Cosmeceuticals are innovative emerging health and beauty aid products that combine the benefits of
cosmetic active ingredients and often innovative technological solutions of formulation and delivery. For decades,
phytocompounds have been used in cosmetics as sunscreen, moisturizing, antiaging, and skin-based therapy.
When compared to synthetic cosmetic ingredients, phytocompounds are generally milder, have a more favourable
toxicity profile, and are biodegradable. The major concerns in the usage of phytocompounds are their low solubility,
low penetration and physico-chemical instability when applied on the skin. To overcome these issues, different
nanotechnology-based systems have been proposed and some of them are already on the market. Nanotechnologies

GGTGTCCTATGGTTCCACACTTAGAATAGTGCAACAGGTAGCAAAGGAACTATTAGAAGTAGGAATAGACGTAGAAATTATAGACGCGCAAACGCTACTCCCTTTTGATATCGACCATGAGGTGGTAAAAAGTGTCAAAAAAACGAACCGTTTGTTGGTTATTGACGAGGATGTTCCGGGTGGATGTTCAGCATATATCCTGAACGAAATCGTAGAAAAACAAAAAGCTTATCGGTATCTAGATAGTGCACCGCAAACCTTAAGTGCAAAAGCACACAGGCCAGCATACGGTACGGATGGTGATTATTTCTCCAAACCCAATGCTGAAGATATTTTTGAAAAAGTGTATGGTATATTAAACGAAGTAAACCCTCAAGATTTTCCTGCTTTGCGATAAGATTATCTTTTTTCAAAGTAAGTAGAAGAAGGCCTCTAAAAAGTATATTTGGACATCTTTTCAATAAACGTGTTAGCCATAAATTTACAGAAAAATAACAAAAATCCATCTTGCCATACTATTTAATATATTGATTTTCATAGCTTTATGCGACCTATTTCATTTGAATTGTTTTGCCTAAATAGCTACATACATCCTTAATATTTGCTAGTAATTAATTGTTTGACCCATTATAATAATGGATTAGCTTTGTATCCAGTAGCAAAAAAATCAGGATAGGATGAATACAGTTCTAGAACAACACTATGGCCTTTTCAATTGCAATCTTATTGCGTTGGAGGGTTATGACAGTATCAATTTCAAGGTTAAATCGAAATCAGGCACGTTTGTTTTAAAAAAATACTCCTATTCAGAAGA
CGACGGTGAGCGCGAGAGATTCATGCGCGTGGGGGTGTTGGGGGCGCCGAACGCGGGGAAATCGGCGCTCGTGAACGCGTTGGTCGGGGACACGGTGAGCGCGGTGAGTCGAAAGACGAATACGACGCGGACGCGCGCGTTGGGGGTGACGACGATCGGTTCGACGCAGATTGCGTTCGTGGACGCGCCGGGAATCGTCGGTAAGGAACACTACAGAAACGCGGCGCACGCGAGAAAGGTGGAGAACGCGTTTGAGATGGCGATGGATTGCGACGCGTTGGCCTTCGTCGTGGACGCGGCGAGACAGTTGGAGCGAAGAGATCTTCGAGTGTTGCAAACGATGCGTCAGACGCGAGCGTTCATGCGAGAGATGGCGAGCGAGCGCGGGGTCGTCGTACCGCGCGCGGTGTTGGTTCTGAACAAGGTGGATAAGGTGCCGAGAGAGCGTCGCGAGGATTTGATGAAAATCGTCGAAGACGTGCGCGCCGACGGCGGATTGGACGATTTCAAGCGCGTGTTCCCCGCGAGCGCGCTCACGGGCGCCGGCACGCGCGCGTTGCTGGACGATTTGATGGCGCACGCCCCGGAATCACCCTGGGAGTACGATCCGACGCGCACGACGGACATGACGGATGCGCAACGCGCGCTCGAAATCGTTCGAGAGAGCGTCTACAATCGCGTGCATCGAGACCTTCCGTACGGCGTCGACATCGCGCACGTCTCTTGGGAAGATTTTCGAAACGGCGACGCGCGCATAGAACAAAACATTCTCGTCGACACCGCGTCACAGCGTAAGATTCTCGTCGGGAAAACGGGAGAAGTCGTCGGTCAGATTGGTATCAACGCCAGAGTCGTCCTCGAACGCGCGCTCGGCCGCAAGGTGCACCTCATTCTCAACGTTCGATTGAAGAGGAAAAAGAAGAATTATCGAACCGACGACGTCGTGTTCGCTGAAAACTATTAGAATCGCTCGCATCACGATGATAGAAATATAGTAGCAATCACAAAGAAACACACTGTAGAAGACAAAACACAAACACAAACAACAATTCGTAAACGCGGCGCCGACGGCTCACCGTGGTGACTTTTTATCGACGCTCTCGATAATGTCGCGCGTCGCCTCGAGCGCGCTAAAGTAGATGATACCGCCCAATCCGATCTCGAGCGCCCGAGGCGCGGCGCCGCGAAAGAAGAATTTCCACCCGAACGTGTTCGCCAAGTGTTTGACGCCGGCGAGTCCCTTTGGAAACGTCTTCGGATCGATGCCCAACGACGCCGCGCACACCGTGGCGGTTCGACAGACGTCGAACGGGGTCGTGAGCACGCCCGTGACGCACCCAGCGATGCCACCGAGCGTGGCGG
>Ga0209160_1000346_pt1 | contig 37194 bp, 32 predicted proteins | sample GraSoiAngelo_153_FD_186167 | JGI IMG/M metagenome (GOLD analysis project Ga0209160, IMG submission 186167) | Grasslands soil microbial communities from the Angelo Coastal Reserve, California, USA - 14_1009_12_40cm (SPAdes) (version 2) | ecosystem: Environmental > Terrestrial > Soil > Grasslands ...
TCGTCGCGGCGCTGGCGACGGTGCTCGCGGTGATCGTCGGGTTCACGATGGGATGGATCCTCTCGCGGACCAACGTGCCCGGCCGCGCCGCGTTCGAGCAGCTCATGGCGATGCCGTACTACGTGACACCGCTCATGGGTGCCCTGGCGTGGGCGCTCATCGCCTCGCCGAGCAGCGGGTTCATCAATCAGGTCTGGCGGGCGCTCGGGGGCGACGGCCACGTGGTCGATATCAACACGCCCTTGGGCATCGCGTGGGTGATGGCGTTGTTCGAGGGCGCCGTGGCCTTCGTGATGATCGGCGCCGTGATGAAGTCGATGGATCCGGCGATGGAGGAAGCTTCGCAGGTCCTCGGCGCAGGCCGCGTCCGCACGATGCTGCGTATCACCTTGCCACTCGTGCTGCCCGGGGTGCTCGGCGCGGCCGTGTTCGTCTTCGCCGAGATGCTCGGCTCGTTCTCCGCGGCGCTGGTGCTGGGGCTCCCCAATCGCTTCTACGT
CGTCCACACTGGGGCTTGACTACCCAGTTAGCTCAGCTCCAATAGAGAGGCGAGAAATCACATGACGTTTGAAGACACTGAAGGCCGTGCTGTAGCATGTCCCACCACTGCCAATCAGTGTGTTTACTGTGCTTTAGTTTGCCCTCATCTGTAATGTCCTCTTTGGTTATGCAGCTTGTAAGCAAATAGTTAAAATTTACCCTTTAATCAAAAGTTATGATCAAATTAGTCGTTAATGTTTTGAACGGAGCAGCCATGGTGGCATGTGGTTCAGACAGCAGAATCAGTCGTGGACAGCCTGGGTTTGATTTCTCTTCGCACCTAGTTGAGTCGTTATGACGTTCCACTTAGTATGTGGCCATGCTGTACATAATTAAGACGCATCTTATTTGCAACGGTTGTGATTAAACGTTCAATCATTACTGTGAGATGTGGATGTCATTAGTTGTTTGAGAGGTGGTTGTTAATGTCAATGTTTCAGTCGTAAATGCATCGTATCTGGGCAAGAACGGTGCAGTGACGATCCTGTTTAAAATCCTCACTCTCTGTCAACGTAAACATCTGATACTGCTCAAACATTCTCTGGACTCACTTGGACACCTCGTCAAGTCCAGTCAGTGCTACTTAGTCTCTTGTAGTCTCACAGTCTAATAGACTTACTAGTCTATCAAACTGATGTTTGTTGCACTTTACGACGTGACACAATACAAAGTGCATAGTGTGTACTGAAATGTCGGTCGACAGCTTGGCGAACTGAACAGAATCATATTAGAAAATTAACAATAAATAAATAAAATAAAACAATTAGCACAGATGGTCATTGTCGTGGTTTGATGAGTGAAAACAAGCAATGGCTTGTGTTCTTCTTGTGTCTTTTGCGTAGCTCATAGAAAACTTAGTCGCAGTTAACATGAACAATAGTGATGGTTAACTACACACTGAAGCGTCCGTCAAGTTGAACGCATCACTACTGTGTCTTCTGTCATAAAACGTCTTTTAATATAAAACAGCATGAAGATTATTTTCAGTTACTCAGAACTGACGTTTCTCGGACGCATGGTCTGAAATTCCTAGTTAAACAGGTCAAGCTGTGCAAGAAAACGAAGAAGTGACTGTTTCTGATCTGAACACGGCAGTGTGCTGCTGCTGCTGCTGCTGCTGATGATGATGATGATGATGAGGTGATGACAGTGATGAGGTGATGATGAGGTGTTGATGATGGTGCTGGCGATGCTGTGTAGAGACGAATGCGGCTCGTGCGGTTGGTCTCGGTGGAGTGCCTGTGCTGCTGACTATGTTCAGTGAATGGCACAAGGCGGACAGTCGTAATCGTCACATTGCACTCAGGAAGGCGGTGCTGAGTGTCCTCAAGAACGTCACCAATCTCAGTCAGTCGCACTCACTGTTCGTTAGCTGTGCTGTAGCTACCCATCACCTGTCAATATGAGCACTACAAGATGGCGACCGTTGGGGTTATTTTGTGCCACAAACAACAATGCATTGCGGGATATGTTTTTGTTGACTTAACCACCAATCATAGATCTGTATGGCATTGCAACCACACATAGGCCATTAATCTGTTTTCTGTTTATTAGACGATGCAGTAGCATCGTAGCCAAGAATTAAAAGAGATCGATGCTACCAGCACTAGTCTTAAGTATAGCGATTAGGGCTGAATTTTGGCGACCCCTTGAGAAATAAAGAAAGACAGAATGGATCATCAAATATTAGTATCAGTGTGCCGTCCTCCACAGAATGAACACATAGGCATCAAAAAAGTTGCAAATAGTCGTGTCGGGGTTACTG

can improve the solubility of poorly water-soluble compounds, facilitate skin permeation and increase
their stability against light and temperature. Liposomes, solid lipid nanoparticles, transfersomes, ethosomes,
nanostructured lipid carriers, and cyclodextrins are examples of nanotechnology-based systems currently in use to
improve the performances of phytocompounds in skin care. This review focuses on cosmeceuticals that explore
nanotechnology-based systems for the delivery of phytocompounds and emphasizes how these approaches can
improve product performances with respect to conventional cosmetic formulations.